UK - Delays in publishing a White Paper on reform to the UK's state pension have been branded disappointing by the industry, with the National Association of Pension Funds (NAPF) saying that the time for discussion was now past.

Addressing parliament yesterday, pensions minister Steve Webb said the Department for Work and Pensions was still considering how to implement the reforms to the state pension, as well as a proposed automatic link between increasing longevity and state pension age.

"Given the scale, complexity and importance of these two significant reforms, we are still working on the details to ensure we get them right," the Liberal Democrat minister told MPs.

He promised that detailed proposals would be published in the autumn, after the summer parliamentary recess.

Joanne Segars, chief executive at the NAPF, welcomed the confirmation that the state pension changes were still going ahead.

But she added: "The time for talking should be over by now. We need to see these reforms become reality."

Reforms to the state pension have been under discussion for well over a year, with the creation of a single-tier pension meant to increase weekly payments to an estimated £140 (€177).

Segars cautioned that the delay would increase pressure on the country's defined benefit schemes to adapt to the end of contracting-out of state second pension payments, with clarity called for "as a matter of urgency".

The organisation had previously warned of the "damaging" effects the abolition of S2P would have on DB schemes.

Meanwhile, leader of the opposition Ed Miliband has come under attack after criticising the level of pension charges.

At an event for political journalists in London yesterday, the Labour leader said that, once problems in banking have been addressed, the pensions industry should be investigated next - citing management charges of as much as 5%.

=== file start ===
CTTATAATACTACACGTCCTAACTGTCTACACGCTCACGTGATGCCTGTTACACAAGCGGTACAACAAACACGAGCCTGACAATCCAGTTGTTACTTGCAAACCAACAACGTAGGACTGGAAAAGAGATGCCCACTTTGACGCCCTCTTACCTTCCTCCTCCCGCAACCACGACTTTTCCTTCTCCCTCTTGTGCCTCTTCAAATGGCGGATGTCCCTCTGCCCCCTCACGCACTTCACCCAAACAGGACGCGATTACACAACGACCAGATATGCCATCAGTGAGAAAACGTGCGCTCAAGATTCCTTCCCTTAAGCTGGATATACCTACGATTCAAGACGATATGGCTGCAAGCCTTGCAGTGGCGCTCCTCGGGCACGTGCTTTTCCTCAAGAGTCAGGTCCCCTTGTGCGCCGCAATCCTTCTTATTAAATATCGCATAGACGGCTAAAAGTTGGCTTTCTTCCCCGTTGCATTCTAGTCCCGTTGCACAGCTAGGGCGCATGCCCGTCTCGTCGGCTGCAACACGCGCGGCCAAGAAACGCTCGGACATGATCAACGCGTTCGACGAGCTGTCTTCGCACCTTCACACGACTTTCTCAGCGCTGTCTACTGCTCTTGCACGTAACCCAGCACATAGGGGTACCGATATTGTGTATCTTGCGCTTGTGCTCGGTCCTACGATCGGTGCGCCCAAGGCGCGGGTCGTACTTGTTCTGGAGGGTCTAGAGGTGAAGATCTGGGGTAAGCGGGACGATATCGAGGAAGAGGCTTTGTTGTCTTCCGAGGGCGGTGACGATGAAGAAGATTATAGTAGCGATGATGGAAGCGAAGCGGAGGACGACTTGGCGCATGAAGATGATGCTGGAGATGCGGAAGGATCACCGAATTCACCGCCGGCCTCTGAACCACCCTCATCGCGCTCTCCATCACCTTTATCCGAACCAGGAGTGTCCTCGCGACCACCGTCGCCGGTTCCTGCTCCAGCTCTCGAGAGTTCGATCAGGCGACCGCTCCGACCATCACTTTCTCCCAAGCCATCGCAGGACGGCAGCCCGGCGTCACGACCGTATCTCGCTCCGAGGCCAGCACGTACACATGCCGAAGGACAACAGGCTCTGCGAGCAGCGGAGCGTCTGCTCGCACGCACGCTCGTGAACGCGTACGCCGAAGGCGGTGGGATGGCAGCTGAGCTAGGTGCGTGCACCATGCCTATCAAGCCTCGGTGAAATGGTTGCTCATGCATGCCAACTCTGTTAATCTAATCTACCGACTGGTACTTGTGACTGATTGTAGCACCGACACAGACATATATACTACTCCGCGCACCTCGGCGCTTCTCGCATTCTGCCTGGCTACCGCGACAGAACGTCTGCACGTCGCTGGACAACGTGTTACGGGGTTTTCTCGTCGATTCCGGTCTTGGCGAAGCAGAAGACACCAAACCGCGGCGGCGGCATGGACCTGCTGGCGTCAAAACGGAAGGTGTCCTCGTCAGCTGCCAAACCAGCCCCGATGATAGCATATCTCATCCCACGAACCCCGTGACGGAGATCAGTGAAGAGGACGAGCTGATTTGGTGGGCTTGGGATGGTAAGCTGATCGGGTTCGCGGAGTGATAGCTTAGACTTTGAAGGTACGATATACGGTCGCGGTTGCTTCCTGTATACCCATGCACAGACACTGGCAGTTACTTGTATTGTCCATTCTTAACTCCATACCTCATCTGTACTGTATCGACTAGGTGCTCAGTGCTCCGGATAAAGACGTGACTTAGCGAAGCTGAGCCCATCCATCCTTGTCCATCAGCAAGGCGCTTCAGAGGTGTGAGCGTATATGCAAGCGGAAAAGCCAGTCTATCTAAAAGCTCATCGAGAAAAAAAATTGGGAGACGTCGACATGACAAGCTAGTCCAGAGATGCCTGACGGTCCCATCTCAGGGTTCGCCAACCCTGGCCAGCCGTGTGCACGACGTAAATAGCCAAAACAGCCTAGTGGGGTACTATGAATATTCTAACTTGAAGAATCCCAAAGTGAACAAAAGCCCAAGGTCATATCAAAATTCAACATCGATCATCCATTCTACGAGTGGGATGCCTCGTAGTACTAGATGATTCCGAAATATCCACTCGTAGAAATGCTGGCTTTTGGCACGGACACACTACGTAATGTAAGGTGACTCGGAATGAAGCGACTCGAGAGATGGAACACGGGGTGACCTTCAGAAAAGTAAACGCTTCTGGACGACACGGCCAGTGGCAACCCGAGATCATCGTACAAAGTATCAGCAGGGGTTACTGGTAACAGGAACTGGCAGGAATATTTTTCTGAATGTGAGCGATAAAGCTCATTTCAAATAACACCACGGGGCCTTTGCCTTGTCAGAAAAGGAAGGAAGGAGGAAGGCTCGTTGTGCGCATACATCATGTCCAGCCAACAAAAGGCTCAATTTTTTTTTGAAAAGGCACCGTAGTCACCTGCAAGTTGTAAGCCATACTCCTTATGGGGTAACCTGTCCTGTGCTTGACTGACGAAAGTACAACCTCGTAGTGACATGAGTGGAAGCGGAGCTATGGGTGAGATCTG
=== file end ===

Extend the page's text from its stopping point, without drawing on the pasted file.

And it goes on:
However, his comments have been strongly criticised by the Association of British Insurers, which said it was "absolutely wrong" to suggest such high charges were normal.

The organisation's director general Otto Thoresen said charges had been falling "steadily" for the last decade and that the trend was continuing.

He added that the average annual management charge among new auto-enrolment offerings was 0.52%, sometimes falling below 0.3%.

"Nobody in the pensions industry would defend a charge of 5% for a standard new pension, and we ask Ed Miliband to write to us with details of the schemes he is referring to," he said.

"The pensions industry is absolutely committed to ensuring charges are as low as possible and that customers understand what they are paying.

"We will continue to deliver further change, but this type of misinformed attack does not reflect the considerable progress the industry has already made."

Helen Dean, the National Employment Savings Trust's managing director of scheme development, added that it was "vital" to ensure that AMCs were low to protect pots, particularly of deferred members.

"With automatic enrolment rolling out in the next few months, millions of people will be able to benefit from saving for their later lives, so it has never been more important that employers and members have access to quality pension schemes," she added.